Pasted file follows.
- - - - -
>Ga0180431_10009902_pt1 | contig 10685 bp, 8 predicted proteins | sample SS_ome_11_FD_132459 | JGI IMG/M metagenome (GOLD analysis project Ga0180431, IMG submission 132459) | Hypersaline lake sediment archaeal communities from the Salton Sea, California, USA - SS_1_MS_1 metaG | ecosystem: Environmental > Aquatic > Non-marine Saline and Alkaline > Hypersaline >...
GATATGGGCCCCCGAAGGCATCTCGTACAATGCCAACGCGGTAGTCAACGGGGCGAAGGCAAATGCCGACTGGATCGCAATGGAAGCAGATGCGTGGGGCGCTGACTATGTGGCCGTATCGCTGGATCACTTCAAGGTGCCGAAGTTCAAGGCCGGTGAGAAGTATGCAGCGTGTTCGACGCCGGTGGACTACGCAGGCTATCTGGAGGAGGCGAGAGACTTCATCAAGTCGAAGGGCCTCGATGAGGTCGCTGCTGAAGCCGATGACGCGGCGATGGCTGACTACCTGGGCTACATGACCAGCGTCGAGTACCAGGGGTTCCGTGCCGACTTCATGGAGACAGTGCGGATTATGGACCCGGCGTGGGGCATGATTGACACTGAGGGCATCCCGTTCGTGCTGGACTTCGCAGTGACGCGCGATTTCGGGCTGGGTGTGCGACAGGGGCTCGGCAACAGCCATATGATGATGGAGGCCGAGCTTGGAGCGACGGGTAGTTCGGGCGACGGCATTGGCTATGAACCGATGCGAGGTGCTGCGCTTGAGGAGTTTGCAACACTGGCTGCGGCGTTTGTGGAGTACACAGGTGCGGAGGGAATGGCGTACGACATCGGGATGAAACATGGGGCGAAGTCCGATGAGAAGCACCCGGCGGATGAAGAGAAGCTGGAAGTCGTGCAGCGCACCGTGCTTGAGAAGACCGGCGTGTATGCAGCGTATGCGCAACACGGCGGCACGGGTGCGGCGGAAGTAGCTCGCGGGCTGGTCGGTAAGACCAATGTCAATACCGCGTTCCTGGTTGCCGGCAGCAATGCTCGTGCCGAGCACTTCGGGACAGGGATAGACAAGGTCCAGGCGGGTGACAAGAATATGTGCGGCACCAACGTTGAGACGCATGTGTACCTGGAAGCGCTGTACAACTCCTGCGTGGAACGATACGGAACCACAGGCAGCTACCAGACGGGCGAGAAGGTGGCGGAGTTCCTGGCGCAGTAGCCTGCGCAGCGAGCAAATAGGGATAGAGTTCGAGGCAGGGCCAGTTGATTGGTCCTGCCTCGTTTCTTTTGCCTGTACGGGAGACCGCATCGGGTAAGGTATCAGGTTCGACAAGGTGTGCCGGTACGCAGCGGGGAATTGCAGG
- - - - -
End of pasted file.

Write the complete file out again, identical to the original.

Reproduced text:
>Ga0180431_10009902_pt1 | contig 10685 bp, 8 predicted proteins | sample SS_ome_11_FD_132459 | JGI IMG/M metagenome (GOLD analysis project Ga0180431, IMG submission 132459) | Hypersaline lake sediment archaeal communities from the Salton Sea, California, USA - SS_1_MS_1 metaG | ecosystem: Environmental > Aquatic > Non-marine Saline and Alkaline > Hypersaline >...
GATATGGGCCCCCGAAGGCATCTCGTACAATGCCAACGCGGTAGTCAACGGGGCGAAGGCAAATGCCGACTGGATCGCAATGGAAGCAGATGCGTGGGGCGCTGACTATGTGGCCGTATCGCTGGATCACTTCAAGGTGCCGAAGTTCAAGGCCGGTGAGAAGTATGCAGCGTGTTCGACGCCGGTGGACTACGCAGGCTATCTGGAGGAGGCGAGAGACTTCATCAAGTCGAAGGGCCTCGATGAGGTCGCTGCTGAAGCCGATGACGCGGCGATGGCTGACTACCTGGGCTACATGACCAGCGTCGAGTACCAGGGGTTCCGTGCCGACTTCATGGAGACAGTGCGGATTATGGACCCGGCGTGGGGCATGATTGACACTGAGGGCATCCCGTTCGTGCTGGACTTCGCAGTGACGCGCGATTTCGGGCTGGGTGTGCGACAGGGGCTCGGCAACAGCCATATGATGATGGAGGCCGAGCTTGGAGCGACGGGTAGTTCGGGCGACGGCATTGGCTATGAACCGATGCGAGGTGCTGCGCTTGAGGAGTTTGCAACACTGGCTGCGGCGTTTGTGGAGTACACAGGTGCGGAGGGAATGGCGTACGACATCGGGATGAAACATGGGGCGAAGTCCGATGAGAAGCACCCGGCGGATGAAGAGAAGCTGGAAGTCGTGCAGCGCACCGTGCTTGAGAAGACCGGCGTGTATGCAGCGTATGCGCAACACGGCGGCACGGGTGCGGCGGAAGTAGCTCGCGGGCTGGTCGGTAAGACCAATGTCAATACCGCGTTCCTGGTTGCCGGCAGCAATGCTCGTGCCGAGCACTTCGGGACAGGGATAGACAAGGTCCAGGCGGGTGACAAGAATATGTGCGGCACCAACGTTGAGACGCATGTGTACCTGGAAGCGCTGTACAACTCCTGCGTGGAACGATACGGAACCACAGGCAGCTACCAGACGGGCGAGAAGGTGGCGGAGTTCCTGGCGCAGTAGCCTGCGCAGCGAGCAAATAGGGATAGAGTTCGAGGCAGGGCCAGTTGATTGGTCCTGCCTCGTTTCTTTTGCCTGTACGGGAGACCGCATCGGGTAAGGTATCAGGTTCGACAAGGTGTGCCGGTACGCAGCGGGGAATTGCAGG